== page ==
While the genetic and developmental mechanisms leading to tusklessness and/or male nonviability remain unresolved, we know they preexisted in the population’s allele frequencies. -311


The AMELX trait is a phenotype expressed by heredity. It is not due to any lab-verified missense beneficial mutation as many articles seem to insinuate. The phenotype rapidly doubled due to genetic bottlenecking.

“Thus, we conclude that the population bottleneck in Gorongosa was accompanied by strong selection favoring the tuskless phenotype.” -311

Genes vary by phenotypes and traits expressed based on allele frequencies within a population. These allelic traits are passed to the offspring from their parents’ heredity. Although tusklessness was once relatively rare in African elephants, it’s become more common through bottlenecking by the slaughter of 90% of an already small population due to poaching. -309


306- Lopalco L. CCR5: From Natural Resistance to a New Anti-HIV Strategy. Viruses. 2010 Feb;2(2):574-600. doi: 10.3390/v2020574. Epub 2010 Feb 5. PMID: 21994649; PMCID: PMC3185609.


308- http://2-


310- From the vault: Can we really extract ancient DNA from dinosaurs?.

311- Ivory poaching and the rapid evolution of tusklessness in African elephants, SHANE C. CAMPBELL-STATON, BRIAN J. ARNOLD, DOMINIQUE GONÇALVES, PETTER GRANLI, JOYCE POOLE, RYAN A. LONG, AND ROBERT M. PRINGLE; SCIENCE, Oct, 2021; Vol 374, Issue 6566 pp. 483-487 DOI: 10.1126/science.abe7389;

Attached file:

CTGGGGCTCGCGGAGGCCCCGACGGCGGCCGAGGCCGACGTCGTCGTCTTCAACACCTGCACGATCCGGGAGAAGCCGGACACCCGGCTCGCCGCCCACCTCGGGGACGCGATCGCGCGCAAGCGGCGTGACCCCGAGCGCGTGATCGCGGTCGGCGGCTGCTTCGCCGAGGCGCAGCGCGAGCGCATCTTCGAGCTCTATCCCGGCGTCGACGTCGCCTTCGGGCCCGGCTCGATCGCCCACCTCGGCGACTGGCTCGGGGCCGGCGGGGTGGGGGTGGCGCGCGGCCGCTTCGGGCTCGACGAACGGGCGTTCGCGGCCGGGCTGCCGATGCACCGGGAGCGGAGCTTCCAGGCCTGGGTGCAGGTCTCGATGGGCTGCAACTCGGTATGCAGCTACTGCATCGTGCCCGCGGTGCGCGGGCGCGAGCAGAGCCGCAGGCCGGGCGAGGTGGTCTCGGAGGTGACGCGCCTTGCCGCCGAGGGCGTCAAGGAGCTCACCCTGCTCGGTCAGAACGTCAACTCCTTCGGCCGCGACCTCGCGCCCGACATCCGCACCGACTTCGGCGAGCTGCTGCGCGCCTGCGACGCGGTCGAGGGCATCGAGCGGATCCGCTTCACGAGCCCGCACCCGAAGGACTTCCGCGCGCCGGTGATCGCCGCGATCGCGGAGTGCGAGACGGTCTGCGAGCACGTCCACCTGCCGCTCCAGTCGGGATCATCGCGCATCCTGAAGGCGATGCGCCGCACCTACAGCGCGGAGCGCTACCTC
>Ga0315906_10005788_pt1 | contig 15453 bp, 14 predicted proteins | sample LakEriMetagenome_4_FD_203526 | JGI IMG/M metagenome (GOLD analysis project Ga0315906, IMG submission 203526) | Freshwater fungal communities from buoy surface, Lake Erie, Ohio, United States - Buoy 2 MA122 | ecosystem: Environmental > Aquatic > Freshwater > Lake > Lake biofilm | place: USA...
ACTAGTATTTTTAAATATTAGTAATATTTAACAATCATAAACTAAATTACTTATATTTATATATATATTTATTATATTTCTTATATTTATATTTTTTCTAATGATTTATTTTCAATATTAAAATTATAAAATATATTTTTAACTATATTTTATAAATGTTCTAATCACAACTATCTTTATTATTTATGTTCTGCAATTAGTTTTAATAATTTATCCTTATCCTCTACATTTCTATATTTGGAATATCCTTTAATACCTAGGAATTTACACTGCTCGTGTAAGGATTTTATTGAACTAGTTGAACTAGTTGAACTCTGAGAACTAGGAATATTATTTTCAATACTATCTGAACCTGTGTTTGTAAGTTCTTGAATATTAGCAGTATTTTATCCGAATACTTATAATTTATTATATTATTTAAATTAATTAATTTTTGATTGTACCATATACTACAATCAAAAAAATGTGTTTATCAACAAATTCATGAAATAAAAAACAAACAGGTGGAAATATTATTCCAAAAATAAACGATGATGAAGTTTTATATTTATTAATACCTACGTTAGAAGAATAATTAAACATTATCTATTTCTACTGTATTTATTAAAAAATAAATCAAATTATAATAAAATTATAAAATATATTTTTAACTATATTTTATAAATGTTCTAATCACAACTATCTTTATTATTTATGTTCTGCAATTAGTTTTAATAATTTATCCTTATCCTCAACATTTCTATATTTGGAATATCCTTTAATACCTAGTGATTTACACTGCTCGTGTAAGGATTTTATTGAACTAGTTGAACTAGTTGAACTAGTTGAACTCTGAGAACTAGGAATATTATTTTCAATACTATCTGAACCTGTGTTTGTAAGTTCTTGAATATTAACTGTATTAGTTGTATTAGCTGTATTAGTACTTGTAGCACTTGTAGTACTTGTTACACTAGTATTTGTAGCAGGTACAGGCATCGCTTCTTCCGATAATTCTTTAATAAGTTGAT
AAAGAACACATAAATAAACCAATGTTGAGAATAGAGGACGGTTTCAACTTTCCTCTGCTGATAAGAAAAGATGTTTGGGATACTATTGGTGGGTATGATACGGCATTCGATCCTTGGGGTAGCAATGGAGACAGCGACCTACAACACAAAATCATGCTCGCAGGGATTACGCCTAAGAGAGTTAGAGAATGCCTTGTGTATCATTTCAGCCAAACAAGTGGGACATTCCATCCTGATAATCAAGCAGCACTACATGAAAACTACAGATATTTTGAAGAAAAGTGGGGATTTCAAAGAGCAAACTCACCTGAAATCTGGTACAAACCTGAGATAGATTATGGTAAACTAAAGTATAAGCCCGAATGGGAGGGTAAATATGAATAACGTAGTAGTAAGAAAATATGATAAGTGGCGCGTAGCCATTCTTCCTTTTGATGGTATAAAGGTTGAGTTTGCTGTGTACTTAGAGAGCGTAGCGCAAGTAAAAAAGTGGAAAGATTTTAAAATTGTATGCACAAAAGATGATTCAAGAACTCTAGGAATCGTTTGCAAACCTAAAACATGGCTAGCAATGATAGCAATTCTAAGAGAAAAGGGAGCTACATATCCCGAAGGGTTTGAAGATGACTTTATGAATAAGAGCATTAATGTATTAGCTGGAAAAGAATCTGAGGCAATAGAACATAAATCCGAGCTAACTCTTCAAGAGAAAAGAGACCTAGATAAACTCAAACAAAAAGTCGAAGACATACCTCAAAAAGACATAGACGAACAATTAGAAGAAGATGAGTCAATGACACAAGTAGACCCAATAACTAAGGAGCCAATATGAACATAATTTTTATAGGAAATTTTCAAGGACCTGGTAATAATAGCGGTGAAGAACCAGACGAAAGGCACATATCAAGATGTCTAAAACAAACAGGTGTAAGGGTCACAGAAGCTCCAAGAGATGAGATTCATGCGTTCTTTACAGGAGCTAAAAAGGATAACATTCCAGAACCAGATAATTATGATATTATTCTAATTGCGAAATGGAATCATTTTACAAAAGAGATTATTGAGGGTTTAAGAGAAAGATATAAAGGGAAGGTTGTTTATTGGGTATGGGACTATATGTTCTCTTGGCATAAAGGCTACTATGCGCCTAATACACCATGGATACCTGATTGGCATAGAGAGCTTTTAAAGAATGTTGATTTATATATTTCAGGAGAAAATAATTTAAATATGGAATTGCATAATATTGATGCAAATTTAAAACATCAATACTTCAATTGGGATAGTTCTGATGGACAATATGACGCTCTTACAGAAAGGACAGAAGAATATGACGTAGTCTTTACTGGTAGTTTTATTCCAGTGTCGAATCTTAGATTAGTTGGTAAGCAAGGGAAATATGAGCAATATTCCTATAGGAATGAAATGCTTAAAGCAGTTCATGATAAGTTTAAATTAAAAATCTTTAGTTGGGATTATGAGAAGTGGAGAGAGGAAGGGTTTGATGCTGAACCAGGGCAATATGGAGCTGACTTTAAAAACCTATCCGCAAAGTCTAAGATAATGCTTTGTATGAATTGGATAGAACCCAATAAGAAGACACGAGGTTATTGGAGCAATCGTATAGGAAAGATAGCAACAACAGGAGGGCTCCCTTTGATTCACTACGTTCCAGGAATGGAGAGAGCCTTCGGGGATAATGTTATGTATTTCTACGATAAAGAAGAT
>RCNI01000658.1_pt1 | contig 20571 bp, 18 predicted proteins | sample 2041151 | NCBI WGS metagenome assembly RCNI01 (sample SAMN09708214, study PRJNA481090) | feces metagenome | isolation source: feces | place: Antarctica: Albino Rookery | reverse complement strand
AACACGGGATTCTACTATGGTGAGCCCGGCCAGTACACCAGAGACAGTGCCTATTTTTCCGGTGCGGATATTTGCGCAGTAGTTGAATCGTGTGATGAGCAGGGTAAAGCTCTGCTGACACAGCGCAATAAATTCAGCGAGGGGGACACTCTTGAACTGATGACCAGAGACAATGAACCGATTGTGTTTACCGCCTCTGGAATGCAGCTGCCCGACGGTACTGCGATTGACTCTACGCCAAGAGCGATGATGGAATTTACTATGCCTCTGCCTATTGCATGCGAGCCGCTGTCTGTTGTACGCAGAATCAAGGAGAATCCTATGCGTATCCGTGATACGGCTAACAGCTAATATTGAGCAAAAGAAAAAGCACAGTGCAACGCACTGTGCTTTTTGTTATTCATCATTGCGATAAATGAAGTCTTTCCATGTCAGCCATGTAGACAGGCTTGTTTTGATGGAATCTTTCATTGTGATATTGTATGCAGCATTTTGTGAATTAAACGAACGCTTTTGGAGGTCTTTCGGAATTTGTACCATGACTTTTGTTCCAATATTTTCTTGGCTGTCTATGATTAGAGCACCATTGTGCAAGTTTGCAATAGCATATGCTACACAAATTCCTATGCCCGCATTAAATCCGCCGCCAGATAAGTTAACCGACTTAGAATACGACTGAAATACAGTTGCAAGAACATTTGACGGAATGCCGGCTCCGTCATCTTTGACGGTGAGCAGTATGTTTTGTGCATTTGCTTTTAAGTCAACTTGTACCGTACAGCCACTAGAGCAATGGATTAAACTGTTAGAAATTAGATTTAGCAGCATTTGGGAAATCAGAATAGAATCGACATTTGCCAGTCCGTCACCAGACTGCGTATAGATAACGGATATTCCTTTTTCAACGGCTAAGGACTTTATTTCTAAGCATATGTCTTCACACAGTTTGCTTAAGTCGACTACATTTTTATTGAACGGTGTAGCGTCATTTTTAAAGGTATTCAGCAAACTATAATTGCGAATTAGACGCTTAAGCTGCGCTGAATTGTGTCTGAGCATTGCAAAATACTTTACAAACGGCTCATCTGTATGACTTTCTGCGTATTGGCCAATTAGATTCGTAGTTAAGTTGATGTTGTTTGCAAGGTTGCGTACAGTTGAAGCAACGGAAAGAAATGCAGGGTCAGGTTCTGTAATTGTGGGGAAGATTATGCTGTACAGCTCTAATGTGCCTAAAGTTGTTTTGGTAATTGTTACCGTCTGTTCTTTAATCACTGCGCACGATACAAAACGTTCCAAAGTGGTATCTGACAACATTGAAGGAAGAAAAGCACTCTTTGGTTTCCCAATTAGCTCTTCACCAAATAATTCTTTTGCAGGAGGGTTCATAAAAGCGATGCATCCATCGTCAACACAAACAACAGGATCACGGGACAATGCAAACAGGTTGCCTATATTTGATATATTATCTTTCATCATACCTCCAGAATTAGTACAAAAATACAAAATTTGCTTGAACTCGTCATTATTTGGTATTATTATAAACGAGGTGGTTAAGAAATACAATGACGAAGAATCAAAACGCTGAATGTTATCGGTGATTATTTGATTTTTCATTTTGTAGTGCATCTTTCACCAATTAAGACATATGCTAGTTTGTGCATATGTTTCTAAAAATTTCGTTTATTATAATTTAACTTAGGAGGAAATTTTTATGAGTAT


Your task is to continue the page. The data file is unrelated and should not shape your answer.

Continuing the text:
312- National Geographic, Under poaching pressure, elephants are evolving to lose their tusks” ByDina Fine Maron, Nov, 2018;

313- BBC Science Focus, “More and more elephants are being born without tusks. A geneticist explains why.” JV Chamary, Nov, 2021;

314- Graveyard of Extinct Elephants From 5 Million Years Ago Found in Florida; Published May 26, 2023 at 10:56 AM EDT,-Published%20May%2026&text=Paleontologists%20from%20the%20Florida%20Museum,to%205%20million%20years%20ago.


316- Elephants have evolved to be tuskless because of ivory poaching, a study finds; Oct, 2018 The Associated Press;,But%20during%20episodes%20of%20intense%20ivory%20poaching%2C%20those%20big%20incisors,that%20will%20never%20develop%20tusks.

317- Missing Lateral Incisors? Help Your Smile With Braces! By Appel Orthodontics, Mar, 2022 Orthodontic Technology & Treatment Options;

318- U.S. Customs and Border Protection;,wealth%2C%20poachers%20can%20be%20ruthless.